posted by klangklangston at 9:14 PM on July 12, 2009 [3 favorites]


Yup. Dinosaur Jr. are the loudest band that I, too, have ever had the pleasure of seeing. Of course, I never got a chance to see My Bloody Valentine.

I saw My Bloody Valentine earlier this year... show was great but they were unbearably loud. Thanks to them I have a $1300 visit to the dentist because a tooth mysteriously chipped at the concert. Dentist said it was possible with enough vibration. Be warned.
posted by hillabeans at 9:20 PM on July 12, 2009


Use earplugs, people. I bet J Mascis does. If you want to hear past your 60s, use earplugs. Or die young.
posted by Camofrog at 11:57 PM on July 12, 2009


milestogo: Can somebody post a link that clearly explains the terminology y'all are using? I want to understand this better, but I don't even get how a lower decible means louder music. Anyone?

all about Compression, Normalization, and Audio Mastering in general.

The first part of this article has quite a good discussion of perceived loudness and mastering, the rest of it is about a specific software package.

A mastering engineer explains the loudness war.

Why are decibels stated in negative numbers? Not sure why, but in recording studios '0db' is defined as a particular volume/intensity (e.g. the maximum that could be recorded accurately) and all other levels are measured relative to that, resulting in negative values.

Note that this is different to when decibel levels are measured 'out in the field', such as if you wanted to measure the volume level of a live band or an airport or something. In that instance, 0db is defined as the 'threshhold of hearing' (silence, more or less) and then you measure positive values from there.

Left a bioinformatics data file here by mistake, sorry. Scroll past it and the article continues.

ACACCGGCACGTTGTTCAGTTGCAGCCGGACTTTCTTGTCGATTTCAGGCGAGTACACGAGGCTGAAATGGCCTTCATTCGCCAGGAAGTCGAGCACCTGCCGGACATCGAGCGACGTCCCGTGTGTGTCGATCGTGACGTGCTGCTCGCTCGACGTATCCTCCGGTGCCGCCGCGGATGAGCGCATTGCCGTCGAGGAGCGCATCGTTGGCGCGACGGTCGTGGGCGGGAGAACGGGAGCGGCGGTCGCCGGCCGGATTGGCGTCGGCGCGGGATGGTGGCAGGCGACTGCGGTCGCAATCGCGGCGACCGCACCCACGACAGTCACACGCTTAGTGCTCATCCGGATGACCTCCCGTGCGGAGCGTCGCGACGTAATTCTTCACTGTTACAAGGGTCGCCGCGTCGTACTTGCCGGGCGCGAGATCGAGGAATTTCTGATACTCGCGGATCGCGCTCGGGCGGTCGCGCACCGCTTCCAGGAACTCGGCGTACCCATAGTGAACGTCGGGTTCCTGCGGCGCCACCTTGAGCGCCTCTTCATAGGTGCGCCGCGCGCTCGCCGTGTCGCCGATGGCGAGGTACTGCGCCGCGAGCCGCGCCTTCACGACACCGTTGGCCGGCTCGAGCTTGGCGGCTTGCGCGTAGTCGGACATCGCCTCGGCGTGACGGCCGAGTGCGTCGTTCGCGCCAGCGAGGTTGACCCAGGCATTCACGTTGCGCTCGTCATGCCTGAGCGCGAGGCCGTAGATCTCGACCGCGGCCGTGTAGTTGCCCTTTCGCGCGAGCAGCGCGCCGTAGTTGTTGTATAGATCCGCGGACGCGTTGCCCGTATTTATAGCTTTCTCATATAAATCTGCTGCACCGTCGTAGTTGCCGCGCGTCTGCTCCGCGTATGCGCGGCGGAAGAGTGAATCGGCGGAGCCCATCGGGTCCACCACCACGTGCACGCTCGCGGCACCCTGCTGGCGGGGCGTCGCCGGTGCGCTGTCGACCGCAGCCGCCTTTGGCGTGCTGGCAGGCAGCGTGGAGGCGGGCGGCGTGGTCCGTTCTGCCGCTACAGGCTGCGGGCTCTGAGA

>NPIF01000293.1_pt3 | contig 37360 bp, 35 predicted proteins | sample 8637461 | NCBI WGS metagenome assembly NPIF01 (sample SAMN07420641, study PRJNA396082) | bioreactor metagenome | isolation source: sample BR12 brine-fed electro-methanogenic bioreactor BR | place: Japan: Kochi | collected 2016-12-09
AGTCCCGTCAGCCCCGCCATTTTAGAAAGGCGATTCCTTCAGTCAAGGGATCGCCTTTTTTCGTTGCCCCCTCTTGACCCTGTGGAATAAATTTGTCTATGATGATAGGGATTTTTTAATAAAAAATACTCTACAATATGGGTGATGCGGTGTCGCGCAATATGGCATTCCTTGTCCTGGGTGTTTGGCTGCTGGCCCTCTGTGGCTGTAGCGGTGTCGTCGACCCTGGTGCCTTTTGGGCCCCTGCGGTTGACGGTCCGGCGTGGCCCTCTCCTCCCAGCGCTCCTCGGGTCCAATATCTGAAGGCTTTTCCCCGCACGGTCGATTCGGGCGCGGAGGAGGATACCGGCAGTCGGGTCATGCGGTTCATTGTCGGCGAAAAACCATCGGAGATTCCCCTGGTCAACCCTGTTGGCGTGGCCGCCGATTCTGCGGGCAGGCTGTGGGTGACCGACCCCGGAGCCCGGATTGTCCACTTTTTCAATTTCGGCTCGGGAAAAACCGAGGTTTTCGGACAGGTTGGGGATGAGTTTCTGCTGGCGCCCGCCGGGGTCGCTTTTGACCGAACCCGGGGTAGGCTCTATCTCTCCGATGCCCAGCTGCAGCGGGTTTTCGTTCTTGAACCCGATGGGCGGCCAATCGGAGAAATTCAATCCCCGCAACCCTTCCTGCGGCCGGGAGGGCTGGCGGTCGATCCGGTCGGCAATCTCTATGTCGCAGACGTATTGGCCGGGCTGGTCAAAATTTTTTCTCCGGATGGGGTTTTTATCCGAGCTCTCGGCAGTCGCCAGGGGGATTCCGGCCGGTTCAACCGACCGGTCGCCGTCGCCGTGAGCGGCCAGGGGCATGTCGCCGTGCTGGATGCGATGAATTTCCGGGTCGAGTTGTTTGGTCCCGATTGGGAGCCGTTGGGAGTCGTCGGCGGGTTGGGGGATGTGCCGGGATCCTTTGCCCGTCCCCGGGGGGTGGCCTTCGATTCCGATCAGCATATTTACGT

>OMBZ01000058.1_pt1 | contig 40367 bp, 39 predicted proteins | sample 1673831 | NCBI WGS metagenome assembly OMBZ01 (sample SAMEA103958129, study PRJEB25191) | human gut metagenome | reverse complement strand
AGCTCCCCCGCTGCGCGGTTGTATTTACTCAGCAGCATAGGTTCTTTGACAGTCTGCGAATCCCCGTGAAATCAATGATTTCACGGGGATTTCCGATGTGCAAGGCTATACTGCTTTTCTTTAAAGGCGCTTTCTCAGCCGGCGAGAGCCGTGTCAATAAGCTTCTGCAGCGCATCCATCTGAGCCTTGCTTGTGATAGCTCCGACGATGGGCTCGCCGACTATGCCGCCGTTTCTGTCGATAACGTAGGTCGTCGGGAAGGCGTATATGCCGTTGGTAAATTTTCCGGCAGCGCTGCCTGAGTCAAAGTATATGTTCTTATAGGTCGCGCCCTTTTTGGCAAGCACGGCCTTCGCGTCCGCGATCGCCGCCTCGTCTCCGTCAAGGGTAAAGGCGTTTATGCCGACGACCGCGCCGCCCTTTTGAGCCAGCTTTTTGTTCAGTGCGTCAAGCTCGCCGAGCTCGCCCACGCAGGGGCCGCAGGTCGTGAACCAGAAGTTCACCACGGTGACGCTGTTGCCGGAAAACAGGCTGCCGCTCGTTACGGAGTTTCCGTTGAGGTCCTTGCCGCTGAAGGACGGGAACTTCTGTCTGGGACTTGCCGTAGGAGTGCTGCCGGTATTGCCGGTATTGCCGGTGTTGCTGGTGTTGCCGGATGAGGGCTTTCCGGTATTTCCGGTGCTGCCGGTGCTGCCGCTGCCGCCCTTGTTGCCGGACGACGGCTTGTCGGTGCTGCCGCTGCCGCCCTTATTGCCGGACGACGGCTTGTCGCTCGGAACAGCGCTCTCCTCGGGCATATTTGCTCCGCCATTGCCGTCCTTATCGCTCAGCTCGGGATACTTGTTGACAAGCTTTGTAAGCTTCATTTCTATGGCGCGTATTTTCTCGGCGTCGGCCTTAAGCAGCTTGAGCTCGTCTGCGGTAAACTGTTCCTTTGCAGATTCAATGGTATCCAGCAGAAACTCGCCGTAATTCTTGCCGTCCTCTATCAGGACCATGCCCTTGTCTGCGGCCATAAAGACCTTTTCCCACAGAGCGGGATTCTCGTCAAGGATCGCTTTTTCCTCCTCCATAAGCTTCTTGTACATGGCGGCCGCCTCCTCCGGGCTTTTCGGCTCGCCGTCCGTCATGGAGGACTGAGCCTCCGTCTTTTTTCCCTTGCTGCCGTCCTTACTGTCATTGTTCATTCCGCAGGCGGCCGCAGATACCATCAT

posted by memebake at 12:29 AM on July 13, 2009 [3 favorites]


The positive vs. negative db measurements help disambiguate: you always want an analog electronic signal to be below 0 (and with digital it is by definition below 0 at all times), and an audible to the human ear acoustic signal will by definition be above 0.

This is also convenient because we have a very important hard upper limit (the capacity of the medium) and an important hard lower limit (inaudibility) in the respective cases.

Signals can have the same db measurement (peak or RMS) and have a different loudness because the human ear has a nonlinear frequency response (this is most noticeable of course when high pitched sounds turn into a faint whine and then silence as they go higher, and low pitched sounds turn from a faint rumble to silence as they go lower). Record these phenomena with a microphone that can handle those ranges, and you will see the amplitude stay the same as the loudness fluctuates. There are gradual changes throughout the audible spectrum, not just at these extremes.